The Pharmacy Freedom Fund is raising money to fund a national class action lawsuit against pharmacy benefit managers on behalf of community pharmacy.
After taking on the powerhouse pharmaceutical industry in antitrust litigation a decade ago, the Pharmacy Freedom Fund is building a new war chest for a massive federal class action lawsuit against pharmacy benefit managers.
Letters have been sent to 18,000 independent pharmacy owners asking each of them to contribute $500 as one-time dues to fund the PFF lawsuit, said Bob Gude, founder of the Texas-based advocacy group. While he declined to say how much money has been raised so far, he told Drug Topics that the response has been better than the response 10 years ago for the discriminatory-pricing lawsuit.
"We've raised a good deal of money, and we continue to receive dozens of checks from pharmacy owners every day," Gude continued. "We will need to raise more money to pursue this to completion, but we are reasonably confident that more pharmacy owners will contribute once they know for sure that a lawsuit will be filed."
The prospective lawsuit was news to LaVarne Burton, president of the Pharmaceutical Care Management Association, which represents PBMs and mail service pharmacy. After learning more about the potential litigation, she commented, "Raising funds from retail pharmacy to fund a suit against PBMs is awfully suspicious because retail pharmacy has made it clear they want to eliminate PBMs or limit them to a purely administrative role. My question is, Whose benefits are served by those efforts? Certainly not consumers'."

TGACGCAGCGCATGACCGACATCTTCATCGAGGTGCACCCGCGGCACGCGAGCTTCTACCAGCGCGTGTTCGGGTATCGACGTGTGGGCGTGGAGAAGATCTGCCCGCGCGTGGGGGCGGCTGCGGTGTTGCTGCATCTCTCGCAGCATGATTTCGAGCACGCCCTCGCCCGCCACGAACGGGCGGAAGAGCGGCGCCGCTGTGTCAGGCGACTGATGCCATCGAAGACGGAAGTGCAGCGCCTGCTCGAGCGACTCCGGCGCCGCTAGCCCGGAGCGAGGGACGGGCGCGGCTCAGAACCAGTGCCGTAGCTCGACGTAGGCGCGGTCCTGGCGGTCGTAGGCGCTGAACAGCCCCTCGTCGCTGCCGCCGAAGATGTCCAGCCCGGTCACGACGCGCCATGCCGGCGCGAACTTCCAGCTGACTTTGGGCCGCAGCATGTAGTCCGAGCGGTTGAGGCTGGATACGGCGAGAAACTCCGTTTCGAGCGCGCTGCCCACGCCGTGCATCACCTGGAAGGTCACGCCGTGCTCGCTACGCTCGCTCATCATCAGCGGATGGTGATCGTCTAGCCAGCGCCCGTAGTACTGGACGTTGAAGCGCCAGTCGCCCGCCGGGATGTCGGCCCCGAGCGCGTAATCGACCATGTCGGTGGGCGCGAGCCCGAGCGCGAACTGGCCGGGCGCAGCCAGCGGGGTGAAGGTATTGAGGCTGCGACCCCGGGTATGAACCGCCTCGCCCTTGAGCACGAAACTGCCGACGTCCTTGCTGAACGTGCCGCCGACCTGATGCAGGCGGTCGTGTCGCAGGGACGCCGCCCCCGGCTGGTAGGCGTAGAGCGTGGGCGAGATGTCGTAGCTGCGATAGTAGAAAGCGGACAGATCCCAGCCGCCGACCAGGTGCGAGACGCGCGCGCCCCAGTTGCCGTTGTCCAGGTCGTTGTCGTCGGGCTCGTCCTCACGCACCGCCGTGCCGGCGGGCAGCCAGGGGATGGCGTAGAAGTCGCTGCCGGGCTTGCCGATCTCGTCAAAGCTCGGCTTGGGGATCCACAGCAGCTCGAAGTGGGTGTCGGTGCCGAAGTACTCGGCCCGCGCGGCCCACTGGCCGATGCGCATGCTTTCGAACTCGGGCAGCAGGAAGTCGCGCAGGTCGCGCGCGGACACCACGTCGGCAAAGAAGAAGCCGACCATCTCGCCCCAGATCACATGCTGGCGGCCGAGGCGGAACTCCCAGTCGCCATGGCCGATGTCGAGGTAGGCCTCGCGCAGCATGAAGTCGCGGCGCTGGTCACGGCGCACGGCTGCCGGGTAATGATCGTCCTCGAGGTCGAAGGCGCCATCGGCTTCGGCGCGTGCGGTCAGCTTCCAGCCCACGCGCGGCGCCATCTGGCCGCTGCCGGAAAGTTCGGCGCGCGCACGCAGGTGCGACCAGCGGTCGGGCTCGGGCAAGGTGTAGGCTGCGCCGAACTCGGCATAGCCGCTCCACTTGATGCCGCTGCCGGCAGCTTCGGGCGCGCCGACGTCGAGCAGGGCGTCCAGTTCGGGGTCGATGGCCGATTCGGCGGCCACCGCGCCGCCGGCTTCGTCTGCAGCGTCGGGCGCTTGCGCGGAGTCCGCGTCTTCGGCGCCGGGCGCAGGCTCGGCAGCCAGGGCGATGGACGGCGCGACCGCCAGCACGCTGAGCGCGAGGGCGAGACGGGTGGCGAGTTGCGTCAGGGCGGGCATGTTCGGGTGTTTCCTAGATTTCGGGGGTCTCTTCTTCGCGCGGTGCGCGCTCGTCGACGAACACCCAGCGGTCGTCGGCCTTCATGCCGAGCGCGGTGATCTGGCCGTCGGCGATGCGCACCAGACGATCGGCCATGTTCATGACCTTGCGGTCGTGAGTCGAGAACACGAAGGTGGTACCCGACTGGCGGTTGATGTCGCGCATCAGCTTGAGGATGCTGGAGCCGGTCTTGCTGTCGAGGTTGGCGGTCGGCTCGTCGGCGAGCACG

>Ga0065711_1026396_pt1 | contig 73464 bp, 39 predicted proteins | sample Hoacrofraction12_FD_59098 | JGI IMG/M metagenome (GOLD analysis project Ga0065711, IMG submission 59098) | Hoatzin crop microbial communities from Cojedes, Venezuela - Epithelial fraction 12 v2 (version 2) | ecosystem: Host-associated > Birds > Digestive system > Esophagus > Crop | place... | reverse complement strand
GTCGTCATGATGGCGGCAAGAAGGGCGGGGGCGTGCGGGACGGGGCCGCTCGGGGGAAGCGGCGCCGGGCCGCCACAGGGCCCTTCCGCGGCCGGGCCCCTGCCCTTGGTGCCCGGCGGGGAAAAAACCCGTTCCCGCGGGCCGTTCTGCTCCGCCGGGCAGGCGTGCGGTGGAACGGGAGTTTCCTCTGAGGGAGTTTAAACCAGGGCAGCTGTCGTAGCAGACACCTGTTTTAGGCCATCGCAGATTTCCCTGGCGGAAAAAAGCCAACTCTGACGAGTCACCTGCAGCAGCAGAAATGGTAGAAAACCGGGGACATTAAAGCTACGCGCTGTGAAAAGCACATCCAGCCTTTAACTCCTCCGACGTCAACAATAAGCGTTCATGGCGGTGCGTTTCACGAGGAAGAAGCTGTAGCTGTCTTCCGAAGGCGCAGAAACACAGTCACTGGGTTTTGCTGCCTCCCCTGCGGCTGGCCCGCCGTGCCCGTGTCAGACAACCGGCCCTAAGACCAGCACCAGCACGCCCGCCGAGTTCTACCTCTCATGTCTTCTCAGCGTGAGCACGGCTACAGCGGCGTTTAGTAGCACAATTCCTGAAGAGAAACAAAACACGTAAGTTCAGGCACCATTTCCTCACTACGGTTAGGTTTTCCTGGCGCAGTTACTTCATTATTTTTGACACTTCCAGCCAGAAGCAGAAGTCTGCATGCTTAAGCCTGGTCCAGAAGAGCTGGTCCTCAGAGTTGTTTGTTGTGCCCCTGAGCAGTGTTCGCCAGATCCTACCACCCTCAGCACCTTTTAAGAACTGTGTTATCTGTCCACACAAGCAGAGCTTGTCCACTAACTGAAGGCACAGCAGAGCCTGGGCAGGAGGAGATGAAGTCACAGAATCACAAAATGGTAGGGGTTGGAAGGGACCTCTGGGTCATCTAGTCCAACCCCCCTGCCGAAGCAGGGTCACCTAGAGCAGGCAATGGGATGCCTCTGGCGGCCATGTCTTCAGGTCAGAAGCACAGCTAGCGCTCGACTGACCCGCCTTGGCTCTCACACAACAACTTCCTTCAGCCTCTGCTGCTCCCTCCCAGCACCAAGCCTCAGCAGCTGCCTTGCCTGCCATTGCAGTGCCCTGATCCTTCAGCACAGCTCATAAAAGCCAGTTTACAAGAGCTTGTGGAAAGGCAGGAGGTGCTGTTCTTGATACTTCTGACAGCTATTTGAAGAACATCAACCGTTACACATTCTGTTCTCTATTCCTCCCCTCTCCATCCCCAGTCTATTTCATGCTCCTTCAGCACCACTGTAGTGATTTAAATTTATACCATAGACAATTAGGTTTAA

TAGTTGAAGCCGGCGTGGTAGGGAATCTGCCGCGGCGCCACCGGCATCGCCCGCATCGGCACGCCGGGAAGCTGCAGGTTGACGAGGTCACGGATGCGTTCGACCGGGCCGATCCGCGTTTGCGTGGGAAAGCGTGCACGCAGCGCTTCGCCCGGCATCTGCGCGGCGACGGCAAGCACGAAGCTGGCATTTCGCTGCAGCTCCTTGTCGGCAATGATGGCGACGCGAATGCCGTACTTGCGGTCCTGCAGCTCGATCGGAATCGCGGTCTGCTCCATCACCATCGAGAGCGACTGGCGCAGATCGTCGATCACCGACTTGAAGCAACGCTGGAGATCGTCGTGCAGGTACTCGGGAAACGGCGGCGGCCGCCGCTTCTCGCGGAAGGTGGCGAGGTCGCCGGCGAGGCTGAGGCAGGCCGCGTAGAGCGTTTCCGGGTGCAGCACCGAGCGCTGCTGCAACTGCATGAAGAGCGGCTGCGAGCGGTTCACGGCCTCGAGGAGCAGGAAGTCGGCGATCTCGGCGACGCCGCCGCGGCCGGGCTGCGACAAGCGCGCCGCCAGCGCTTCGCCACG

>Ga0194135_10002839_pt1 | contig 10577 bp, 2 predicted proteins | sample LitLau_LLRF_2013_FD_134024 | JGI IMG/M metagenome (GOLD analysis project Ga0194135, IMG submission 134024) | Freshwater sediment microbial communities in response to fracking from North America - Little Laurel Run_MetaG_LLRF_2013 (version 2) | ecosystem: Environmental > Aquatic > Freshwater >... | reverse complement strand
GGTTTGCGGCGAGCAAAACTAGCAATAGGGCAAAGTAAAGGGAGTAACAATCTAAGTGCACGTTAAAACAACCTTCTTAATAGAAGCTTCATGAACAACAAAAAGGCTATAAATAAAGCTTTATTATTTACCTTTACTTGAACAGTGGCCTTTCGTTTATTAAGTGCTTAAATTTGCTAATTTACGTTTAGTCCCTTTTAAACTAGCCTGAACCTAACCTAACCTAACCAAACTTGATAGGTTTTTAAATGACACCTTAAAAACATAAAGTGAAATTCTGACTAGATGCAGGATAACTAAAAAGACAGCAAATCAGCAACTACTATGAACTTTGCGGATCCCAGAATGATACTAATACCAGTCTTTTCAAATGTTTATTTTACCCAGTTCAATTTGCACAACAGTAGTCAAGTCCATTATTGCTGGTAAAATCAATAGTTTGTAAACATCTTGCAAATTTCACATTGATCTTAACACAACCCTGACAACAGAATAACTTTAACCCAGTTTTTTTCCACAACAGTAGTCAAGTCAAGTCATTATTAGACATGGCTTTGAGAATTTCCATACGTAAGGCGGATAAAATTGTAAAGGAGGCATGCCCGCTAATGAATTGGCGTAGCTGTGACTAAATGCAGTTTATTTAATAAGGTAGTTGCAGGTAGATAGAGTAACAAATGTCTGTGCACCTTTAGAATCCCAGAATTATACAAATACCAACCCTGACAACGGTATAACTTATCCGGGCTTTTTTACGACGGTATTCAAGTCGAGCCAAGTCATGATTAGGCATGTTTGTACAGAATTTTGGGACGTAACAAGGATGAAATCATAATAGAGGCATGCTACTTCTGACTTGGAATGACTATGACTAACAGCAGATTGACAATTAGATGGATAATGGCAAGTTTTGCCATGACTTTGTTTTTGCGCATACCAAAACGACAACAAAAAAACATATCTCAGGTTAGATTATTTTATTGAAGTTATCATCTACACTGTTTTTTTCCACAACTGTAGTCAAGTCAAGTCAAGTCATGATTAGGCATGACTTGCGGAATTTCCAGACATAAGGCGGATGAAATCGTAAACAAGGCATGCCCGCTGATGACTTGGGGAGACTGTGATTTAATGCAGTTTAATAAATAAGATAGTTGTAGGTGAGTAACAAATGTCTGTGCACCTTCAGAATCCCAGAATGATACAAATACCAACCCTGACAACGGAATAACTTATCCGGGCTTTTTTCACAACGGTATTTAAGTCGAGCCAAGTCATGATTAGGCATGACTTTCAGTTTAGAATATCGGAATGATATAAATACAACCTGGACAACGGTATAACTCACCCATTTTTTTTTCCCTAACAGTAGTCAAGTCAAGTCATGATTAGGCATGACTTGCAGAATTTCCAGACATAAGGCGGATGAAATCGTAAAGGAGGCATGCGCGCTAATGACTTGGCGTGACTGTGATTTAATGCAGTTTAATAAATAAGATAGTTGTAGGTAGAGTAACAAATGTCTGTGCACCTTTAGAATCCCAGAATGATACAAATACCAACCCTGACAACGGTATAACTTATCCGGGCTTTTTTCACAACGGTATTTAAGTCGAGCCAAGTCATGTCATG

Enough money has been donated to allow PFF to hire a few attorneys who are antitrust law experts to build a case against the PBM industry. A couple of economists have also been brought on board to assist the attorneys, Gude said. They anticipate having enough ammunition for review this fall by other attorneys who would actually litigate the case.
Gude declined to disclose the legal basis for the PFF suit until it's actually filed. "We derive no benefit from tipping our hand before it becomes necessary. However, the fact that we are using economists and antitrust experts should reveal a great deal of information about the nature of the complaint and its complexity," he said.
PBMs have long been a thorn in the side of community pharmacy. Ever dwindling reimbursements with take-it-or-leave-it contracts, out-of-date drug pricing databases; audits; and mandated mail order have all taken their toll on community pharmacies. And PBMs operate, for the most part, with little regulatory oversight. In the face of the growing power of the PBMs, the mission of PFF is to maintain the right of patients to choose their pharmacist.
Information about the PFF fund drive is posted on the Web at www.rxff.org; or phone Bob Gude at (817) 492-0731. Checks can be sent to: Pharmacy Freedom Fund, 1500 Cienegas Circle, Fort Worth, TX 76112.
Carol Ukens. Pharmacy Freedom Fund targets PBMs.